US Senate Blocks Saudi Arms Sale

By Paul McLeary

WASHINGTON: In a bipartisan effort, the Senate voted to block the sale of billions of dollars worth of arms to Saudi Arabia by a 53-45 margin today.

But the win for critics of the Saudi-led war in Yemen may be short-lived however, as the total falls well short of the 67 votes needed to override the veto the White House has promised to deliver.

So today’s vote amounts to a bipartisan slap on the wrist for the White House and its unwavering support for the regime of Crown Prince Mohammed bin Salman. It’s the second time this year Republicans and Democrats have come together to oppose President Trump’s policy towards Riyadh. In April, both the House and Senate approved legislation to cut off military assistance to Saudi Arabia’s war in Yemen, only to see it vetoed in April when the Senate couldn’t muster the 67 votes needed to override Trump’s veto.

Many lawmakers bristled at the White House’s end run around traditional Congressional assent for arms deals last month, when the administration declared an emergency and announced $8.1 billion worth of arms sales to Saudi, Jordan, and the United Arab Emirates. The administration claimed Iran was posed an immediate threat to the region, and the weapons would provide a deterrent to Iranian adventurism.

Belying those claims, however, is the reality that most of the precision-guided munitions and other weapons won’t be delivered for years.

Speaking on the Senate floor before the vote, Republican Rand Paul called on voters to expel politicians eager to continue selling arms to the Kingdom, citing the hundreds of civilians Saudi warplanes have killed in Yemen over the past four years and the royal family’s track record of support for violent Islamist movements throughout the Middle East.

“This is a big deal and it is my hope the American people will watch how people vote and decide, is this who I want representing me?” Paul said. “Do I want someone representing me to someone who is selling arms to people who hate our country? Do I want to have people representing me who continue to flood the Middle East with arms?”

Saudi Arabia is already one of the top weapons buyers in the world, Paul pointed out, and its defense budget dwarfs that of Iran: “Is there no stopping? Is there no limitation to what we will do? Do we not believe that any of our arms sales should be conditioned on behavior?”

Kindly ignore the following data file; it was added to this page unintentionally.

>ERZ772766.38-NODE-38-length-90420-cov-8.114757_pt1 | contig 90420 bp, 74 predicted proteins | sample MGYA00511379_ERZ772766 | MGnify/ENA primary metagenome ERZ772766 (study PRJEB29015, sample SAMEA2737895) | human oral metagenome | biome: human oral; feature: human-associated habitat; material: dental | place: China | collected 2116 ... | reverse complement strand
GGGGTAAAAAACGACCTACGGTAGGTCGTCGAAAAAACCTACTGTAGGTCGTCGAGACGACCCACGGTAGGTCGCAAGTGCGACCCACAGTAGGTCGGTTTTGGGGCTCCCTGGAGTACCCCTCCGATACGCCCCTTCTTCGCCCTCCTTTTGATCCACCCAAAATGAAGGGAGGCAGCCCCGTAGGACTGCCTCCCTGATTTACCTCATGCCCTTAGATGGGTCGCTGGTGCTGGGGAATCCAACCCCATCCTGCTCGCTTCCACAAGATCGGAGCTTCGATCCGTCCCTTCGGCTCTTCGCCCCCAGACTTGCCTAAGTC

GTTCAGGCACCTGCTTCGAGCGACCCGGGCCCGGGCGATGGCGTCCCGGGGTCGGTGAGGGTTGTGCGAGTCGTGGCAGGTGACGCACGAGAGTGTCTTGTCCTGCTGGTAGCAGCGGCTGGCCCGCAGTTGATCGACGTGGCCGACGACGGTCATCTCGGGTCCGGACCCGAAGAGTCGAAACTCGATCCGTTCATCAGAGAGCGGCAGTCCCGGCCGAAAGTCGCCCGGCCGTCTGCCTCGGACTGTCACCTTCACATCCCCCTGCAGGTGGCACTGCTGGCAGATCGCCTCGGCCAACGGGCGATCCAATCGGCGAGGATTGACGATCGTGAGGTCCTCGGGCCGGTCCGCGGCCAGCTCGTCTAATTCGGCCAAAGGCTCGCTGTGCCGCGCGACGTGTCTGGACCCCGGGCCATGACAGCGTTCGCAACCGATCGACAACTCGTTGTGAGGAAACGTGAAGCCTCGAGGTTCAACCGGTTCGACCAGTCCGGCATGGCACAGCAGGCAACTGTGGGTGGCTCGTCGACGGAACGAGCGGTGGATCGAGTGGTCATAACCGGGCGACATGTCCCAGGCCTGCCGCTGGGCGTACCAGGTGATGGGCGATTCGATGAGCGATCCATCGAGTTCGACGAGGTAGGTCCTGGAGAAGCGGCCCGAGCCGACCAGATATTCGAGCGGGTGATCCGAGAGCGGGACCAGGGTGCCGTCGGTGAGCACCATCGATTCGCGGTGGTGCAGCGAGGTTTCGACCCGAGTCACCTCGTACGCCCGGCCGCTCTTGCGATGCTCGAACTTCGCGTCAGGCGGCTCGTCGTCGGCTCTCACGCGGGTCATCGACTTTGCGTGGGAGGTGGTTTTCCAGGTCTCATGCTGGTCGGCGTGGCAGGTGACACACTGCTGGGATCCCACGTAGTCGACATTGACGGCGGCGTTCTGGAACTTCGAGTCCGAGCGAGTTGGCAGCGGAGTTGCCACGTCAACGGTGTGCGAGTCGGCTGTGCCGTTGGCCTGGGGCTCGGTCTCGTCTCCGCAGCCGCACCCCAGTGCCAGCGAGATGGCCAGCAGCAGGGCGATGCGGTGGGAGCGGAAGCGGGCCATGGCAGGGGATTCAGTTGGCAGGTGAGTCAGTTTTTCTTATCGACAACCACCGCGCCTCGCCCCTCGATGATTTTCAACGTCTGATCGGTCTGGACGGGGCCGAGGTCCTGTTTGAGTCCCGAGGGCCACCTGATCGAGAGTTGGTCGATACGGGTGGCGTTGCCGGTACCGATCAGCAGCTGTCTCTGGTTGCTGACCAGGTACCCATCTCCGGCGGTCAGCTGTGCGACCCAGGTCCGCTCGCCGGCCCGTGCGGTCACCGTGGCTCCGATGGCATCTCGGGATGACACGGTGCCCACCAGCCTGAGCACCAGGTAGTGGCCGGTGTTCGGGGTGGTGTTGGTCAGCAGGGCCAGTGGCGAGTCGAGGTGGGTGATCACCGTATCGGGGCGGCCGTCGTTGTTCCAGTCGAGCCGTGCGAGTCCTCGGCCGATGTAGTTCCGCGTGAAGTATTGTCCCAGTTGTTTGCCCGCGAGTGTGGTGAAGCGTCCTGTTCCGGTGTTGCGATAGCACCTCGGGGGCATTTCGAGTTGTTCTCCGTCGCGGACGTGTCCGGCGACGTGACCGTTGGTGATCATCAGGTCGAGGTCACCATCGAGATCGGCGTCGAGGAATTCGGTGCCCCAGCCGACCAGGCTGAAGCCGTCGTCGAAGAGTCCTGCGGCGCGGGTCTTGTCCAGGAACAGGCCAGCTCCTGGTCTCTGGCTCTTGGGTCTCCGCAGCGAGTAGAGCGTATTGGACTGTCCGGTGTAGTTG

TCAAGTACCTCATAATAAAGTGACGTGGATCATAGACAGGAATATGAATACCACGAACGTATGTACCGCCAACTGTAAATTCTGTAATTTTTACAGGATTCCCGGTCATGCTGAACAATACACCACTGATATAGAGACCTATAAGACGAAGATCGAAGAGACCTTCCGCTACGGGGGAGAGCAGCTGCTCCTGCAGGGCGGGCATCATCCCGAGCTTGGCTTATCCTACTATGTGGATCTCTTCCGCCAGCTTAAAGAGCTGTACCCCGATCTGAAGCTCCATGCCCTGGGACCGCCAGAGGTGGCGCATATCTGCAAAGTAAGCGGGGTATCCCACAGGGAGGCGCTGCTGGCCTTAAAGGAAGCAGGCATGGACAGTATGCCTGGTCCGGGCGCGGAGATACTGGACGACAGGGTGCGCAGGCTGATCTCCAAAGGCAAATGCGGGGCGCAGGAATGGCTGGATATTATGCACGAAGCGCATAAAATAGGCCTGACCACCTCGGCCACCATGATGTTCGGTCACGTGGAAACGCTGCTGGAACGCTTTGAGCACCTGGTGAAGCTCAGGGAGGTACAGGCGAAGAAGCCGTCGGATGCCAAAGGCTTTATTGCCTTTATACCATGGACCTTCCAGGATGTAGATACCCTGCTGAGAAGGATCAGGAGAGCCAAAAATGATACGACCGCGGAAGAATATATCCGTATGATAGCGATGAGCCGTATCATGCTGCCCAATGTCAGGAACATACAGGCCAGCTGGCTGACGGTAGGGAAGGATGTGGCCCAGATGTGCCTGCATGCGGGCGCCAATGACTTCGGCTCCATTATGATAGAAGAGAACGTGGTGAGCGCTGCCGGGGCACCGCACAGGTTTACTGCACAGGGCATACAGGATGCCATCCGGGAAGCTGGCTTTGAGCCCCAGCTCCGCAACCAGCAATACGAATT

Taking the Senate floor, Democrat Robert Menendez added, “this vote is a vote for the powers of this institution to be able to continue to have a say on one of the most critical elements of U.S. foreign policy and national security.” The ability of Congress to have a voice in where the United States sells arms should not “be undermined by some false emergency.”

When it comes to the Saudi-led war in Yemen, “it is our bombs that are dropping on those civilians. We cannot morally continue to support such sales,” Menendez said.

The Saudi part of the arms package includes F-15 engines, Paveway Precision Guided Munitions, mortars, and parts for Apache helicopters, all of which are critical to meet the Iranian threat, the White House argues.

Thursday’s disapproval resolutions passed in three votes. They’re part of 22 measures put forward by Democrats and Republicans in an effort to block the weapons sales to the Kingdom due to Saudi mismanagement of its war against Houthi rebels in Yemen, as well as the murder of journalist and US resident Jamal Khashoggi in Istanbul’s Saudi consulate.

Trump ally Lindsey Graham, who supported the measures, addressed the Saudi leadership. “I’m trying to deliver the strongest message I know how to deliver: Don’t take this relationship for granted, and obviously you have.”

Graham also expressed concern for the precedent the sales would set. “Now is not the time to do business as usual with Saudi Arabia. I am also very concerned about the precedent these arms sales would set by having the administration go around legitimate concerns of the Congress.”

This article was published by Breaking Defense on June 20, 2019.